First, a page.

A knockout chili recipe
By Bryan Voltaggio, as told to Francine Maroukian
Published in the March 2013 issue
Here at Eat Like a Man, we appreciate simplicity. Like, for example, chili. And anything associated with the making of great chili. The thing is, nobody-or at least very few people-carries around their chili spices everywhere they go. (If you do, we salute you.) And you might be somewhere that doesn't have all the chili spices you normally use. And that won't do. So, we're serving up a chili recipe you can make anywhere. Because you can make it your own. -The Editors
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How to Make Bryan Voltaggio's Cabin-Fever Chili
Volt, Frederick, Maryland
Serves four to six.
- 1 cup applewood-smoked bacon, diced
- 1 lb ground beef
- 1 lb ground pork
- 1 Spanish onion, minced
- 1 red bell pepper, diced
- 1 yellow bell pepper, diced
- 4 cloves garlic, minced
- 3 tbsp dark chile powder (a rich and fruity blend, such as McCormick's, can be found in a grocery store)
- 1 tbsp ground cumin
- 1 tbsp ground chipotle pepper
- 1 tbsp dried oregano
- 1 tbsp Spanish smoked paprika (the sweeter version, not the hot)
- 1 tsp Hershey's 45 unsweetened cocoa powder
- 1 1⁄2 tsp coarse salt
- 1⁄2 tsp ground black pepper
- One 15-oz can red kidney beans, drained and rinsed
- One 15-oz can white navy beans, drained and rinsed
- 1 bottle American lager
- One 14 1⁄2-oz can crushed tomatoes
- One 14 1⁄2-oz can diced tomatoes, with juice
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In a large heavy-bottomed dutch oven, cook the bacon over medium heat, stirring occasionally, until lightly crisp. Add meat and brown, stirring occasionally to cook all sides, 10 to 12 minutes. Add vegetable and spice mixes and cook until the vegetables are tender, stirring frequently to coat the meat and vegetables with the spices, about 5 minutes. Stir in the beans and beer until combined. Add the crushed and diced tomatoes. Turn the heat down to low and simmer for 1 1/2 hours. Taste for seasoning, and add additional salt and pepper if necessary. Transfer the chili to serving bowls and add toppings like cilantro and shredded cheese.How to Pull This Off on Your Own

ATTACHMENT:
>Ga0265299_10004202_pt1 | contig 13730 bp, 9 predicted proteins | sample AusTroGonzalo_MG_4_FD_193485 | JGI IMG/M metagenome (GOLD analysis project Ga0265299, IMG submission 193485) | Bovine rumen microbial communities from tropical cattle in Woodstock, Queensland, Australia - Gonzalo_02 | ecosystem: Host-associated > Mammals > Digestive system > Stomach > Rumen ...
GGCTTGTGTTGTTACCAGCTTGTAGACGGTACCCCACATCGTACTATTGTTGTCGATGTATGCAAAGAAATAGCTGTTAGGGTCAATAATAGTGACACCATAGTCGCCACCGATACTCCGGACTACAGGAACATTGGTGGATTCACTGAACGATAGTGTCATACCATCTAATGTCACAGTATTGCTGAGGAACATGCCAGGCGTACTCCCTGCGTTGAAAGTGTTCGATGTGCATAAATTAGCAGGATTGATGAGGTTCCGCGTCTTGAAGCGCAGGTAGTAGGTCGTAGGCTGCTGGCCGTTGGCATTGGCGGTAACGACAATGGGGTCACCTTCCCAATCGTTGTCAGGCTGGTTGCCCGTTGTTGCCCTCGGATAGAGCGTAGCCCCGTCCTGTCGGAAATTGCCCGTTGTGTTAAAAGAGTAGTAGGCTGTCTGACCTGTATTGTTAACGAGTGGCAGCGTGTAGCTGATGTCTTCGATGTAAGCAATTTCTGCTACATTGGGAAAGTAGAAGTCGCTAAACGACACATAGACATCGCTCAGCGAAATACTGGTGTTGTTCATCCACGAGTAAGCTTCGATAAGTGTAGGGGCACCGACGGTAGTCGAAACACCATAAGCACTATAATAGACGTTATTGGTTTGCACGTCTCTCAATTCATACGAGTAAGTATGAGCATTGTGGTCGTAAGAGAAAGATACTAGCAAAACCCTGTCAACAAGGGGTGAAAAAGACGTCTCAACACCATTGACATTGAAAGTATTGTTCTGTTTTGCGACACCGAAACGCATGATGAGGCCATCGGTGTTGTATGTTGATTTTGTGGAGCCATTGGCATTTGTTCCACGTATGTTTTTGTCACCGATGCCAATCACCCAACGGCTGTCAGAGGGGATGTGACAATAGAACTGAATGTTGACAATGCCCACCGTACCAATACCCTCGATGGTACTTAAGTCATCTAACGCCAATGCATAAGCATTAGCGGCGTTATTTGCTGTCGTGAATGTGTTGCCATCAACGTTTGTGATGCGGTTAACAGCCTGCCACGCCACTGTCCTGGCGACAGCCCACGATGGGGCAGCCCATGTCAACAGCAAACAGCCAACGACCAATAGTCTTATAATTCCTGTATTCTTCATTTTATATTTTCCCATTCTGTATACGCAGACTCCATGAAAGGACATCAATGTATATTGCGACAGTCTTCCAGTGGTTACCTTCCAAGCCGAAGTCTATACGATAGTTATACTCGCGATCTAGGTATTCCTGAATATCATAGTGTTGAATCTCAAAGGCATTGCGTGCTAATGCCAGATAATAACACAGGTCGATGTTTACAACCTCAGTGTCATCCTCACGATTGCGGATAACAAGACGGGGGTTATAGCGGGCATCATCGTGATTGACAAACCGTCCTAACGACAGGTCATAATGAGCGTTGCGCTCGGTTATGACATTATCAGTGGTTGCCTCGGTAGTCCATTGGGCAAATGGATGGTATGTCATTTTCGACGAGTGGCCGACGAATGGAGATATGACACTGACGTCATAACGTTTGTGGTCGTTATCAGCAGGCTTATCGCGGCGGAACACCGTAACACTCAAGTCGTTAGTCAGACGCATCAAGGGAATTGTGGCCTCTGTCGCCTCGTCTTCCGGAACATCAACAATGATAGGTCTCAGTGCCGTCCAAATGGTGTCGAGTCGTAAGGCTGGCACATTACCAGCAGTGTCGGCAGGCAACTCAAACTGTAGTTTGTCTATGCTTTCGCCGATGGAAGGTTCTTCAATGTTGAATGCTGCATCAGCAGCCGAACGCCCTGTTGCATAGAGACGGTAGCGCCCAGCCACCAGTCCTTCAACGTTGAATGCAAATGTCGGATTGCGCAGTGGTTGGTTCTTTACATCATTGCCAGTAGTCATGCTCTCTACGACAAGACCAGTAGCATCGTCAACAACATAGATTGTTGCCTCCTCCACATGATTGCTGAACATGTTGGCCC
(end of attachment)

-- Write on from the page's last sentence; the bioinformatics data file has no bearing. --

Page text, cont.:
Fat + Meat + Vegetable mix + Spice mix + Wet mix = Chili
For every 2 lbs meat, 1 cup diced bacon - Since you're going to cook the meat in fat, it might as well be flavorful fat. rendered bacon not only delivers flavor from the cure, it also gives the added benefit of crispy bits of bacon throughout the chili. if you don't have bacon, you could use vegetable oil or olive oil as a (poor) substitute.
2 lbs beef, pork, turkey, venison, or a combination
For every 2 lbs meat, about 6 cups vegetable mix - Primarily aromatics, like onions with a goodly amount of garlic. But if you want to bulk up your chili, add sturdier vegetables that can hold up to the long stewing time. Peppers, yes; zucchini, no.
For every 2 lbs meat, 1⁄2 cup spice mix - Spices must be toasted in the rendered fat to bring out their best flavor (from underneath the chili, added early in the cooking time, not at the end). here's where the skill and personality of making chili show up. Start with a mild chile powder (almost half the mix) and then add your depth and heat. The other half is made up of your personality spices, like the extra smokiness Voltaggio derives from Spanish paprika, or the richness he provides with just a touch of unsweetened cocoa powder. You'll figure out your signature mix over time.
For every 2 lbs meat, about 6 cups wet mix (typically beans and tomatoes), including a flavorful liquid (beer, wine, or stock)
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